DRACHENFUTTERL: literally, “dragon-fodder.” the gift a husband gives his wife when he’s trying to make up for bad behavior.


 photo IMG_4566_zpsu3stmxv8.jpg

and i am DELIGHTED to learn that there are words out there in the world for things like:

PISAN ZAPRA (Malay): The time needed to eat a banana.

(and which is TWO words, cheater!)


 photo IMG_4542_zps7rpyxvvl.jpg

and

KARELU (Tulu): The mark left on the skin by wearing something tight.


 photo IMG_4110_zpsy3sqivsm.jpg

and for you booknerds:

COMMUOVERE (Italian): To be moved in a heartwarming way, usually relating to a story that moved you to tears.


 photo IMG_4539_zpshjo9rzyh.jpg

but even more importantly:

TSUNDOKU (Japanese): Leaving a book unread after buying it, typically piled up together with other unread books.


 photo IMG_4568_zpsg3umwjzl.jpg

that is such a perfect word, man. thanks, japan. for this and for all of your kit-kat flavors.

some other assorted favorites:

GLAS WEN (Welsh, and also two words):This literally means a “blue smile”; one that is sarcastic or mocking.


 photo IMG_4541_zpsdzdts1if.jpg

MAMIHLAPINATAPAI (Yaghan): A silent acknowledgement and understanding between two people, who are both wishing or thinking the same thing (and are both unwilling to initiate).


 photo IMG_4559_zpslrp74cph.jpg

YA’ABURNEE (Arabic): Meaning “you bury me,” a beautifully morbid declaration of one’s hope that they will die before another person, as it would be too difficult living without them.


 photo IMG_4113_zpsgodbiva4.jpg

there are additional words for the following:

– the road-like reflection of the moon in the water.

-not being ready to spend time or money on a specific thing, despite being able to afford it.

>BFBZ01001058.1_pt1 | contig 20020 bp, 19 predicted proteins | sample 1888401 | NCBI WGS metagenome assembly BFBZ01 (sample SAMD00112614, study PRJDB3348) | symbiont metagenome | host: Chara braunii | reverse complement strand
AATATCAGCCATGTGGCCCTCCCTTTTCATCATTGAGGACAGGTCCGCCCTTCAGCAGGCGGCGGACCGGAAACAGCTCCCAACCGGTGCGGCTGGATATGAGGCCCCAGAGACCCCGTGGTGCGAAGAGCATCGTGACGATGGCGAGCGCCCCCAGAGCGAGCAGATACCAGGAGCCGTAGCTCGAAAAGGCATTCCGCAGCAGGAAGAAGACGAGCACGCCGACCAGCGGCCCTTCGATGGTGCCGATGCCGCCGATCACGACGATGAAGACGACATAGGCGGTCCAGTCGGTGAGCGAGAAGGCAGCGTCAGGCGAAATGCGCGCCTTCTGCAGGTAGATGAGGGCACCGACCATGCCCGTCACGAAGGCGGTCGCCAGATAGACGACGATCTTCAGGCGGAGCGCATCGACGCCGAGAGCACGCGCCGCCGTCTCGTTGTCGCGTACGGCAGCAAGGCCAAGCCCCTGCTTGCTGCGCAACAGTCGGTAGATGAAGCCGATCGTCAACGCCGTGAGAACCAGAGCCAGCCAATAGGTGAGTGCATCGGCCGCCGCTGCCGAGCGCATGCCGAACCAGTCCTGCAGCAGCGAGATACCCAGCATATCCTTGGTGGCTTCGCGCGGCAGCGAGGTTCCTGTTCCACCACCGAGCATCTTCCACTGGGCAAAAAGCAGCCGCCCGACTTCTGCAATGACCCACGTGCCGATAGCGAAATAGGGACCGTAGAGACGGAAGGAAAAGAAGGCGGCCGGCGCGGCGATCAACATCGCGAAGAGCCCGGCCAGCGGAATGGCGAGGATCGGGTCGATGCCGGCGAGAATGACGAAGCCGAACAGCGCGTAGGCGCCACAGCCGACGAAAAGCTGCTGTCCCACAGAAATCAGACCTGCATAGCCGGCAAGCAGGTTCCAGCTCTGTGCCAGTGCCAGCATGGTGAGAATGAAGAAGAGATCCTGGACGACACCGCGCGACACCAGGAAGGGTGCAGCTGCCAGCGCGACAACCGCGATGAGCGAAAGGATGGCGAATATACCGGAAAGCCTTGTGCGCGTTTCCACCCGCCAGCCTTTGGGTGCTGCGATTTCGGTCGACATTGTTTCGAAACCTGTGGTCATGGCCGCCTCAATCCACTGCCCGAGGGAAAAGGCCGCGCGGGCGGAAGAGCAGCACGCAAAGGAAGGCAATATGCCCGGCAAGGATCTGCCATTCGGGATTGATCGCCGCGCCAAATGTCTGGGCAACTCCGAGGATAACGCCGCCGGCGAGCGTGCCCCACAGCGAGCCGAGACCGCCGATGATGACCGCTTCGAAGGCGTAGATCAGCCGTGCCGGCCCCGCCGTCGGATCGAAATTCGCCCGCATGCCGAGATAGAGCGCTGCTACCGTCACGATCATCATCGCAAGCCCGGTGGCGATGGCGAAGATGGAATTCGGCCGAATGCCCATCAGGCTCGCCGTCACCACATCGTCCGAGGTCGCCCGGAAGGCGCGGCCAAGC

-a joke so horrible and so unfunny that you cannot help but laugh.

-listening to directions and then walking off and promptly forgetting them.

-the act of searching for something in the water with only your feet.

-the indescribable euphoria experienced as you begin to fall in love.

-the peculiar itchiness that settles on the upper lip before taking a sip of whiskey. (scottish gaelic, natch)

and yet there’s still no single word (that i’m aware of) for the act of staring into your closet hopefully, as though new and super-flattering clothes have magically appeared.

however, i swear i once knew a single french word that meant “to be about to collapse,” but i can’t for the life of me remember what it was, and it is not in this book, either. perhaps one of you cunning linguists know what i’m talking about?

at any rate – a fun book and a good prezzie for any word-nerds in your lives.

read my reviews on goodreads

previous
next
Click to comment

Leave a Reply

Your email address will not be published. Required fields are marked *

Most Popular

Amazon Disclaimer

Bloggycomelately.com is a participant in the Amazon Services LLC Associates Program, an affiliate advertising program designed to provide a means for sites to earn advertising fees by advertising and linking to Amazon properties including but not limited to, amazon.com, or endless.com, MYHABIT.com, SmallParts.com, or AmazonWireless.com.

Donate

this feels gauche, but when i announced i was starting a blog, everyone assured me this is a thing that is done. i’m not on facebook, i’ve never had a cellphone or listened to a podcast; so many common experiences of modern life are foreign to me, but i’m certainly struggling financially, so if this is how the world works now, i’d be foolish to pass it up. any support will be received with equal parts gratitude and bewilderment.

To Top